Dysphagia may be a warning sign of a stroke – could hit a week before

Advert warns to act FAST when you see signs of a stroke

A stroke is a dangerous medical emergency caused by blood supply to part of the brain being temporarily cut off. In the majority of cases this is due to a blood clot, resulting in what is known as an ischaemic stroke. And as with any medical condition, the sooner you spot the warning signs of a stroke, the better chance there is of survival.

Many of us are aware of the most common signs that a stroke is occurring, due to the FAST acronym.

Face – The face may have dropped on one side, the person may not be able to smile, or their mouth or eye may have drooped.

Arms – The person may not be able to lift both arms and keep them there, because of weakness or numbness in one arm.

Speech – Their speech may be slurred or garbled, or the person may not be able to talk at all, despite appearing to be awake; they may also have problems understanding what you’re saying to them.

Time – It’s time to call 999 immediately if you notice any of these signs or symptoms.

However, there are other signs that could appear up to a week in advance.

According to research, published in Neurology journal in 2005, almost a quarter of people experience a transient ischaemic attack (TIA), which is also known as a “mini” stroke, before having a “full” stroke.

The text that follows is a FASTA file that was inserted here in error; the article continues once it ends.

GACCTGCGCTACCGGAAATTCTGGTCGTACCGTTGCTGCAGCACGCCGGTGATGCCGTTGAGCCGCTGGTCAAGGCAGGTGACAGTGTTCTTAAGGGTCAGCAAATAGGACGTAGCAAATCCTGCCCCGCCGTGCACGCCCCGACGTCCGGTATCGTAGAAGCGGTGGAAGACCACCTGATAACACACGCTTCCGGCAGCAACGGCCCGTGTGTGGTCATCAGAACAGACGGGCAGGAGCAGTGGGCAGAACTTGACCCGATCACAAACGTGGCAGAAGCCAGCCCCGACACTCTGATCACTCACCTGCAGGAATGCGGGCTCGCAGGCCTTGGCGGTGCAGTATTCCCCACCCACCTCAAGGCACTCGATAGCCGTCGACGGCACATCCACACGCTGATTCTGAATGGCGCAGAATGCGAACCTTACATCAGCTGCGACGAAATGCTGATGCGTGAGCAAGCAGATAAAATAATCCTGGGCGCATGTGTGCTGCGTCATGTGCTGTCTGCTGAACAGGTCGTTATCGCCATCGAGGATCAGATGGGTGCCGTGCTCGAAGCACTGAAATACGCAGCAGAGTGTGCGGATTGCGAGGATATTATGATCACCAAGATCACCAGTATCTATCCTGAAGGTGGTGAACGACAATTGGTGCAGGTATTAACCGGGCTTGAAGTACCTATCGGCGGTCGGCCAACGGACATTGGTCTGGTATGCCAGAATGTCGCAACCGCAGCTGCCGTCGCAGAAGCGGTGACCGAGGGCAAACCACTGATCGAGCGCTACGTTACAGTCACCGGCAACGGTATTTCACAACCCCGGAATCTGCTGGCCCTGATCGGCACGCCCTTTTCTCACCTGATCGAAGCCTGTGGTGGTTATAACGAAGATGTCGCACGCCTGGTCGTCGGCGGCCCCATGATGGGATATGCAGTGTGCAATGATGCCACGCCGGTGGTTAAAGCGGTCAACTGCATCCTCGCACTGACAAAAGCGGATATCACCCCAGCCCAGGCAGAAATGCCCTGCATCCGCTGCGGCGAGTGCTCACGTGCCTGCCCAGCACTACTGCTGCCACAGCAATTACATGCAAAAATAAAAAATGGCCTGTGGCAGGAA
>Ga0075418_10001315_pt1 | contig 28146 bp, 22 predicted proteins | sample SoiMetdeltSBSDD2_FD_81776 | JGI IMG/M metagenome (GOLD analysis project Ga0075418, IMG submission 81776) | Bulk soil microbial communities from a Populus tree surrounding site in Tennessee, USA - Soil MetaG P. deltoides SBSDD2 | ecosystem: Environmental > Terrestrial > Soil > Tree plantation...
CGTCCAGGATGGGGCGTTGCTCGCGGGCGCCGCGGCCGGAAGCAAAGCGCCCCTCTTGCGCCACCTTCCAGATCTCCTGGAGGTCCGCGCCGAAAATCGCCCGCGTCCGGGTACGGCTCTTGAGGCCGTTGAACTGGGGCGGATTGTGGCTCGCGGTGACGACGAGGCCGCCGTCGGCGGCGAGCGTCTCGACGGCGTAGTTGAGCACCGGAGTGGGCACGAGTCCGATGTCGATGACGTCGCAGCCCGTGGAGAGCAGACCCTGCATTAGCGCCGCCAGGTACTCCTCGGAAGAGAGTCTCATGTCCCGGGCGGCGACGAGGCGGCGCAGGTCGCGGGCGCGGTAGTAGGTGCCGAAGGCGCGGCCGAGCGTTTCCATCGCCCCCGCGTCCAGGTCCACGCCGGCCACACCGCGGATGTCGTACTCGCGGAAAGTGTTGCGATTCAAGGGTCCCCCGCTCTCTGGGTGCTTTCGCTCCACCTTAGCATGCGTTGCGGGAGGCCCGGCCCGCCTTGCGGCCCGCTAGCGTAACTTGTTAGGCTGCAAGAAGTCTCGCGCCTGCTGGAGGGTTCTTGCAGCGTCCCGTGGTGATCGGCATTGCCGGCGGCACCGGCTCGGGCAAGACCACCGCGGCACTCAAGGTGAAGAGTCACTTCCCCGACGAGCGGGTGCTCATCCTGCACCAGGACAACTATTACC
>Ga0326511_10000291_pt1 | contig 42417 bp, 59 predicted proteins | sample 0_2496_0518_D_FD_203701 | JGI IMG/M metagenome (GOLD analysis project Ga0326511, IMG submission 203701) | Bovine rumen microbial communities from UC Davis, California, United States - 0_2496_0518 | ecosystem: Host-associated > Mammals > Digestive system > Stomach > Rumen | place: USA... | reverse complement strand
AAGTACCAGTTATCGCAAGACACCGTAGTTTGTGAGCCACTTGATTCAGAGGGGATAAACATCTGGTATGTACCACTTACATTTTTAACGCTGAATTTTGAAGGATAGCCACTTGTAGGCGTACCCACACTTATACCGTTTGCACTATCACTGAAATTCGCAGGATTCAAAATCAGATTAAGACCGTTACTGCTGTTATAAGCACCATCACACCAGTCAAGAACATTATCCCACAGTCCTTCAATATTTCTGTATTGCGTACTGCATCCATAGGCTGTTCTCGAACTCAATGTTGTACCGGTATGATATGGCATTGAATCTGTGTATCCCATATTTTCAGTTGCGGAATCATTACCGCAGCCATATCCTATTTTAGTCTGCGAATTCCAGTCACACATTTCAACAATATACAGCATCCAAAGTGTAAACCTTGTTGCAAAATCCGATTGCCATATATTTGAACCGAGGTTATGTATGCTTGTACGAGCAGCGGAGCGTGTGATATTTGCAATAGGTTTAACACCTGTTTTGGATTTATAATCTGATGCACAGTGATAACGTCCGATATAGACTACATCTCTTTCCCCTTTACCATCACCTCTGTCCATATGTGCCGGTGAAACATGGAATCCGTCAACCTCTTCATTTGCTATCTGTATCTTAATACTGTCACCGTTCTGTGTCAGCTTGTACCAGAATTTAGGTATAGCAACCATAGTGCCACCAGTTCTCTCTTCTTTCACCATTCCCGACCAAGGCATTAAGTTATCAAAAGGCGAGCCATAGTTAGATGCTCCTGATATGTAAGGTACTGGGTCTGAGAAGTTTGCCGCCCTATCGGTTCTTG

The study found that 23 percent of patients who suffered an ischaemic stroke experienced a TIA beforehand.

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Among these patients, 43 percent experienced a TIA in the week prior to a stroke.

It also revealed that 17 percent experienced a TIA on the same day and nine percent on the previous day.

The study said: “In patients presenting with ischaemic stroke, TIAs occur most often during the hours and days immediately preceding the stroke.”

One symptom of a TIA that could therefore proceed an ischaemic stroke is dysphagia.

This is the medical term for difficulty swallowing, and it could also signal problems such as head injury, multiple sclerosis or dementia.

If someone is experiencing dysphagia, especially if combined with other TIA symptoms, it is important they seek medical help.

Other TIA symptoms include:

  • Complete paralysis of one side of the body
  • Sudden vision loss, blurred vision or double vision
  • Vertigo
  • Being sick
  • Dizziness
  • Confusion
  • Problems with balance and co-ordination
  • Difficulty with speech.

The NHS explains: “The symptoms in the FAST test identify most strokes and TIAs, but a TIA can occasionally cause different symptoms that typically appear suddenly (usually over a few seconds).”

If you or someone you know is displaying signs of a TIA or stroke you should call 999 immediately.

“A TIA is a warning that you’re at risk of having a full stroke in the near future,” the NHS says.

“An assessment can help doctors determine the best way to reduce the chances of this happening.

“If you think you’ve had a TIA previously, but the symptoms have since passed and you did not get medical advice at the time, make an urgent appointment with a GP. They can refer you for a hospital assessment, if appropriate.”s

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